Then Mick Taylor joined the group, and they recorded Crusade on 12 July 1967. Soon after, McVie joined Fleetwood Mac and was replaced by Tony Reeves for the album Bare Wires , which was their highest-charting UK album. Following a further album, Blues from Laurel Canyon ,Taylor then left to join the Rolling Stones, and the name "Bluesbreakers" was dropped from John Mayall albums.
Michael Kevin Taylor is an English musician, best known as a former member of John Mayall's Bluesbreakers (1966–69) and the Rolling Stones (1969–74). He has appeared on some of the Stones' classic albums including Let It Bleed, Get Yer Ya-Ya's Out!, Sticky Fingers and Exile on Main St..
Crusade is the fourth album and third studio album by the British blues rock band John Mayall & the Bluesbreakers, released on 1 September 1967 on Decca Records. It was the follow-up to A Hard Road, also released in 1967. As with their two previous albums, Crusade was produced by Mike Vernon. The album was the first recordings of the then-18-year-old guitarist, Mick Taylor.
Anthony "Tony" Reeves is an English bass guitarist/contrabassist, noted for his "extremely prominent and complex bass sound" and use of electronic effects.
By the time the 1960s were over, the Bluesbreakers had finally achieved some success in the United States.
With some interruptions, the Bluesbreakers have continued to tour and release albums (over 50 to date), though they never achieved the critical or popular acclaim of their earlier material. In 2003, Eric Clapton, Mick Taylor and Chris Barber reunited with the band for John Mayall's 70th Birthday Concert in Liverpool—the concert was later released on CD and DVD. In 2004, their lineup included Buddy Whittington, Joe Yuele, Hank Van Sickle and Tom Canning, and the band toured the UK with Mick Taylor as a guest musician.
In November 2008, Mayall announced on his website he was disbanding the Bluesbreakers, to cut back on his heavy workload and give himself freedom to work with other musicians. A 2009 solo tour with Rocky Athas (formerly of Black Oak Arkansas) was the first musical venture Mayall undertook after disbanding his former band.Former band member Johnny Almond died on 18 November 2009 from cancer, aged 63.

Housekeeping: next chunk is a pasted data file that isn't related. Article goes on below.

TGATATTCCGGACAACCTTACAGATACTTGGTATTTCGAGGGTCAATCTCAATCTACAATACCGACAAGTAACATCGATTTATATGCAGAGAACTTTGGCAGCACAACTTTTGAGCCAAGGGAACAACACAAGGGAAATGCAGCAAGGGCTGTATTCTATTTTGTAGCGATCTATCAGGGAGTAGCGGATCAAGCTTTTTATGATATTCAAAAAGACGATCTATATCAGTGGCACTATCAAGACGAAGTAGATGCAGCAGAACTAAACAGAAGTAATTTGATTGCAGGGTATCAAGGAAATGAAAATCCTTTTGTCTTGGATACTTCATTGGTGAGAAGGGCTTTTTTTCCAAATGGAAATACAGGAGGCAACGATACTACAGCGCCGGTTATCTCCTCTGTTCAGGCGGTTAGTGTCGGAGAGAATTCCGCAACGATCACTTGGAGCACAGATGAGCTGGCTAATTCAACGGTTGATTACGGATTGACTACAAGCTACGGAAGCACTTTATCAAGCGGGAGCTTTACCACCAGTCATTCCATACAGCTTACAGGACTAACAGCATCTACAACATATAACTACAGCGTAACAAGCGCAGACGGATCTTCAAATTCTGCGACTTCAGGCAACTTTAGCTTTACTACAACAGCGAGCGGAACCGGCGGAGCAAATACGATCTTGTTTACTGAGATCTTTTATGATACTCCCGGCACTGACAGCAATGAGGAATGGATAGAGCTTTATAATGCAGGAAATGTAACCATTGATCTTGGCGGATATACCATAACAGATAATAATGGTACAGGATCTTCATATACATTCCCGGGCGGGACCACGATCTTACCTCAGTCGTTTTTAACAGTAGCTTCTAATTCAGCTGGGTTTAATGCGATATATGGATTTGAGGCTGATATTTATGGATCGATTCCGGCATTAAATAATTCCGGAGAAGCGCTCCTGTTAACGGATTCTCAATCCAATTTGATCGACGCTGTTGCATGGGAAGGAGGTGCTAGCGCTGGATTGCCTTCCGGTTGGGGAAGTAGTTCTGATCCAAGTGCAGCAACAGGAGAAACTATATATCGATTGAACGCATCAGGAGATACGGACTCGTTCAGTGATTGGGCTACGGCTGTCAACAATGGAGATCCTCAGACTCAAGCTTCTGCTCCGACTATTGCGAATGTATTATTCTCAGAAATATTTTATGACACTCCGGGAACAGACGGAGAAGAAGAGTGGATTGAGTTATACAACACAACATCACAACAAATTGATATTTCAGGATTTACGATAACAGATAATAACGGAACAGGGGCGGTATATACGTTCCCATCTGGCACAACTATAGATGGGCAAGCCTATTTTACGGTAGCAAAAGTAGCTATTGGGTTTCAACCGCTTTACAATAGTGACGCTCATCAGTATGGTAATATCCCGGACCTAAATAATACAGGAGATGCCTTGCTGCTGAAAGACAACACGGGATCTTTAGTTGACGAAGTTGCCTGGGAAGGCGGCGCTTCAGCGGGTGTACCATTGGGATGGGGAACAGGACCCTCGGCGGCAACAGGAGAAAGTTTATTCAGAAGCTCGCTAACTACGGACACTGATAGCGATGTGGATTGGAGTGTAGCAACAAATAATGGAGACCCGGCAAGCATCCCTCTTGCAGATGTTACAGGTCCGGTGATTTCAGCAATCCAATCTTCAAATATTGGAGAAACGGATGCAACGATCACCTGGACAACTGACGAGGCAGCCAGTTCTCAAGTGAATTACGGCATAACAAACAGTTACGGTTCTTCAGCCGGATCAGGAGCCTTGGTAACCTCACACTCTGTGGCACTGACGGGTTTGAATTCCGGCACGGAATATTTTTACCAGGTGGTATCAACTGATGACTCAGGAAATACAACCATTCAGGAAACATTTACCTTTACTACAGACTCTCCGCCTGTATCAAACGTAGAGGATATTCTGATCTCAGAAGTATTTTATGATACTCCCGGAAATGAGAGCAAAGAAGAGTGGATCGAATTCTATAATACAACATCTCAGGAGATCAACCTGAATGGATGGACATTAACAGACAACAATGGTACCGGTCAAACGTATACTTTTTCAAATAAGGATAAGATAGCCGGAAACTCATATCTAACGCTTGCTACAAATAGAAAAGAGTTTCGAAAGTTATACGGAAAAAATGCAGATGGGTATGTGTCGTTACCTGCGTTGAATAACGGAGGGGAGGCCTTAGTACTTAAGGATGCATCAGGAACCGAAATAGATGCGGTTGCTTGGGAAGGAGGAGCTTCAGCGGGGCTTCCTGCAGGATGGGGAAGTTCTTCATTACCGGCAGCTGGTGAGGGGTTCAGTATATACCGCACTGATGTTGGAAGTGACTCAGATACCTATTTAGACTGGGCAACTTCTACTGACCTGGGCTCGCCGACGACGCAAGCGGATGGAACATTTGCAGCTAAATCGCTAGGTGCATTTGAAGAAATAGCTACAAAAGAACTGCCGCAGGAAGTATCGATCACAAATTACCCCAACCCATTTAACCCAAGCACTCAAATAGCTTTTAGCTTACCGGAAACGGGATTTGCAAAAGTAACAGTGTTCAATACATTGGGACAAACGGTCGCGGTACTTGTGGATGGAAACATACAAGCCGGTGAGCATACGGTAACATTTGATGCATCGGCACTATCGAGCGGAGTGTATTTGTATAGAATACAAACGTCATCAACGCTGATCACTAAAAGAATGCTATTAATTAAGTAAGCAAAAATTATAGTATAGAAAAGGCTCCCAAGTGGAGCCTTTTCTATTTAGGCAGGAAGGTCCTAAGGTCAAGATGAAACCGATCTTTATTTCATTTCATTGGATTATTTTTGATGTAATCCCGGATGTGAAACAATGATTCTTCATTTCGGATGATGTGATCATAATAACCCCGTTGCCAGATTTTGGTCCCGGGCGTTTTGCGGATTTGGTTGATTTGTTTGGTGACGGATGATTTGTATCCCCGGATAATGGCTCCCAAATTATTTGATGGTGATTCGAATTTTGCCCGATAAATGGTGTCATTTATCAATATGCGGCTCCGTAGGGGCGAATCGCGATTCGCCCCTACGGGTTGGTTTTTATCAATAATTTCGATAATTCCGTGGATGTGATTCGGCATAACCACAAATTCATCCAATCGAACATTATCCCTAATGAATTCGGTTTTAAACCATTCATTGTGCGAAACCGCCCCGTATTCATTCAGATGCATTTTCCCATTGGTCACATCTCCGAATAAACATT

However, in 2009, Eagle Records asked Mayall for a new album, and he put together a solo band including Rocky Athas (guitar), Tom Canning (keyboard), Greg Rzab (bass) and Jay Davenport (percussion) and produced the album Tough the same year. After a year, Canning left because of other priorities.
Electric blues refers to any type of blues music distinguished by the use of electric amplification for musical instruments. The guitar was the first instrument to be popularly amplified and used by early pioneers T-Bone Walker in the late 1930s and John Lee Hooker and Muddy Waters in the 1940s. Their styles developed into West Coast blues, Detroit blues, and post-World War II Chicago blues, which differed from earlier, predominantly acoustic-style blues. By the early 1950s, Little Walter was a featured soloist on blues harmonica or blues harp using a small hand-held microphone fed into a guitar amplifier. Although it took a little longer, the electric bass guitar gradually replaced the stand-up bass by the early 1960s. Electric organs and especially keyboards later became widely used in electric blues.
Peter Green is a British blues rock singer-songwriter and guitarist. As the founder of Fleetwood Mac, he was inducted into the Rock and Roll Hall of Fame in 1998. Green's songs, such as "Albatross", "Black Magic Woman", "Oh Well", "The Green Manalishi " and "Man of the World", appeared on the record charts, and several have been adapted by a variety of musicians.
Fleetwood Mac, also known as Peter Green's Fleetwood Mac, is the debut studio album by British blues rock band Fleetwood Mac, released on 24 February 1968. The album is a mixture of blues covers and originals penned by guitarists Peter Green and Jeremy Spencer, who also share the vocal duties. It is the only album by the band not to feature keyboardist/vocalist Christine McVie in any capacity.
70th Birthday Concert is a live electric blues video recording of John Mayall & the Bluesbreakers to celebrate Mayall's 70th Birthday. Recorded in Liverpool, England on July 19 2003, the concert was notable as it featured Eric Clapton as a guest, so marked the first time he and Mayall had performed together in almost 40 years. The set also features Mick Taylor and Chris Barber.